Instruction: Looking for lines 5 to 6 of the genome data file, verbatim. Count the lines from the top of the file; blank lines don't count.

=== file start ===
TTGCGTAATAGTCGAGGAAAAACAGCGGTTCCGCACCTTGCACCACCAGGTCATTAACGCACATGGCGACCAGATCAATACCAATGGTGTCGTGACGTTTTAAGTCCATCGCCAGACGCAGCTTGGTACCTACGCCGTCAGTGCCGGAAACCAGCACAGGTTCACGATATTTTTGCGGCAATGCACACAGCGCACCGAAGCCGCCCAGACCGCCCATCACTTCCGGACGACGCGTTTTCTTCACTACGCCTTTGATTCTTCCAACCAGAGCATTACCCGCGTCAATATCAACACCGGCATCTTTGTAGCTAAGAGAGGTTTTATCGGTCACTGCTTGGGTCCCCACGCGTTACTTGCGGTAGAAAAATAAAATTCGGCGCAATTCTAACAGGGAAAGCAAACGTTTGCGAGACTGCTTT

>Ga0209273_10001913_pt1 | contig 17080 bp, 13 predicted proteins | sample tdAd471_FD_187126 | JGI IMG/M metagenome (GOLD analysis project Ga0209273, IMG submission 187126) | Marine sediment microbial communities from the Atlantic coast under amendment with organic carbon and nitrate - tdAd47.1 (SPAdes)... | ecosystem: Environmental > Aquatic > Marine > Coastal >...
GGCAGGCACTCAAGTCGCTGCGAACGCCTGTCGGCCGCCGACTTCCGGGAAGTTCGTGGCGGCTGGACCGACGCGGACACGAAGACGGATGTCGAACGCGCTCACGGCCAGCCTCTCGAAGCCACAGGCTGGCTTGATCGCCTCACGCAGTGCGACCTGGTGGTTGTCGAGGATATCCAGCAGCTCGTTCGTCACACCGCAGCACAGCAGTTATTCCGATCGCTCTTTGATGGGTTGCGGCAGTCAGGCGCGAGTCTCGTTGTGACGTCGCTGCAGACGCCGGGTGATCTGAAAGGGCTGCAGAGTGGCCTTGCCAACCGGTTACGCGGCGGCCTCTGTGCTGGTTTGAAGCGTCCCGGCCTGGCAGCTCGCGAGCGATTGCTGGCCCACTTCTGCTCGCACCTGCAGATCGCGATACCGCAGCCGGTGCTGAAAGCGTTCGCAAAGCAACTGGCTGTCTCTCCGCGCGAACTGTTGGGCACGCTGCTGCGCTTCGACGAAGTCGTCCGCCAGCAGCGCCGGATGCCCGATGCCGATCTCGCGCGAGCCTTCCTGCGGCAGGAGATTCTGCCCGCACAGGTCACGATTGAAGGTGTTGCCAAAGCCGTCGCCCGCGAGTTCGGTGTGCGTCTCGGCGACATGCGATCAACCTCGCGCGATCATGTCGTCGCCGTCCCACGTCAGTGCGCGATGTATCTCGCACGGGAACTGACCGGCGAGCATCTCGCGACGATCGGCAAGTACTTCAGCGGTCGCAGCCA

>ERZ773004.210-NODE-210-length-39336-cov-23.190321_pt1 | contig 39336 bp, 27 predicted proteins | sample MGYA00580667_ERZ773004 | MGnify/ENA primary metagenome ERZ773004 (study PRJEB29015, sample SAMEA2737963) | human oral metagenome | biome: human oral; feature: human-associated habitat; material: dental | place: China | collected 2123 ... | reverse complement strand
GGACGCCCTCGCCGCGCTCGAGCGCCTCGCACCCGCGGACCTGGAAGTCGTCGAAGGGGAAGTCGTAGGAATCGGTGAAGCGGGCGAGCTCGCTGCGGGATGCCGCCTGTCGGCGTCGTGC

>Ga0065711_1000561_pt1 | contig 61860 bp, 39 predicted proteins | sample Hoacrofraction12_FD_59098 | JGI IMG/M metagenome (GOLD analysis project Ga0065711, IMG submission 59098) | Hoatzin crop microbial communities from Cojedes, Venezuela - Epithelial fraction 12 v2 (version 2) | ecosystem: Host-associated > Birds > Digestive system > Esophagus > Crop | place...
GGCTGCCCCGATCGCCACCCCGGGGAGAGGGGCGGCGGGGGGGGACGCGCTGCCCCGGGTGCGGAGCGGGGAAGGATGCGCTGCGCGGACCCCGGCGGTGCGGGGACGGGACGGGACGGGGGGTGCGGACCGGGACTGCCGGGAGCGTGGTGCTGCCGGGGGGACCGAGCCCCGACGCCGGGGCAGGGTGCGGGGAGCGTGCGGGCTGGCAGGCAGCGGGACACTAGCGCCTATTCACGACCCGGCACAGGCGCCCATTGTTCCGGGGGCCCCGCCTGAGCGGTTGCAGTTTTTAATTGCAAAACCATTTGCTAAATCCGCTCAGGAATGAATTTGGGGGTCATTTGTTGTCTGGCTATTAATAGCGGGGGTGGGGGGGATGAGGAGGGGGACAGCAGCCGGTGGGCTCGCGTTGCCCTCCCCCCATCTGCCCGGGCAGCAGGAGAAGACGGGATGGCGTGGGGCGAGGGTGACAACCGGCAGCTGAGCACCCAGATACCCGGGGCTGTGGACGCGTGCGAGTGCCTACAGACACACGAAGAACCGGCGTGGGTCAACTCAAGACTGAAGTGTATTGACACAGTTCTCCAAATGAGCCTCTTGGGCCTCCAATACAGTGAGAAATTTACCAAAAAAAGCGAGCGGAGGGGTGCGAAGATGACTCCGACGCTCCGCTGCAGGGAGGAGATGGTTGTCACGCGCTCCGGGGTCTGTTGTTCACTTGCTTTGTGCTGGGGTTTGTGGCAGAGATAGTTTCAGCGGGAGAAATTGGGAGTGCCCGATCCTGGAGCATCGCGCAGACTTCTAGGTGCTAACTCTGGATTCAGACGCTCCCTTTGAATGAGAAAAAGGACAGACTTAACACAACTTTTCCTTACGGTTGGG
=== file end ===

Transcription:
GGACGCCCTCGCCGCGCTCGAGCGCCTCGCACCCGCGGACCTGGAAGTCGTCGAAGGGGAAGTCGTAGGAATCGGTGAAGCGGGCGAGCTCGCTGCGGGATGCCGCCTGTCGGCGTCGTGC

>Ga0065711_1000561_pt1 | contig 61860 bp, 39 predicted proteins | sample Hoacrofraction12_FD_59098 | JGI IMG/M metagenome (GOLD analysis project Ga0065711, IMG submission 59098) | Hoatzin crop microbial communities from Cojedes, Venezuela - Epithelial fraction 12 v2 (version 2) | ecosystem: Host-associated > Birds > Digestive system > Esophagus > Crop | place...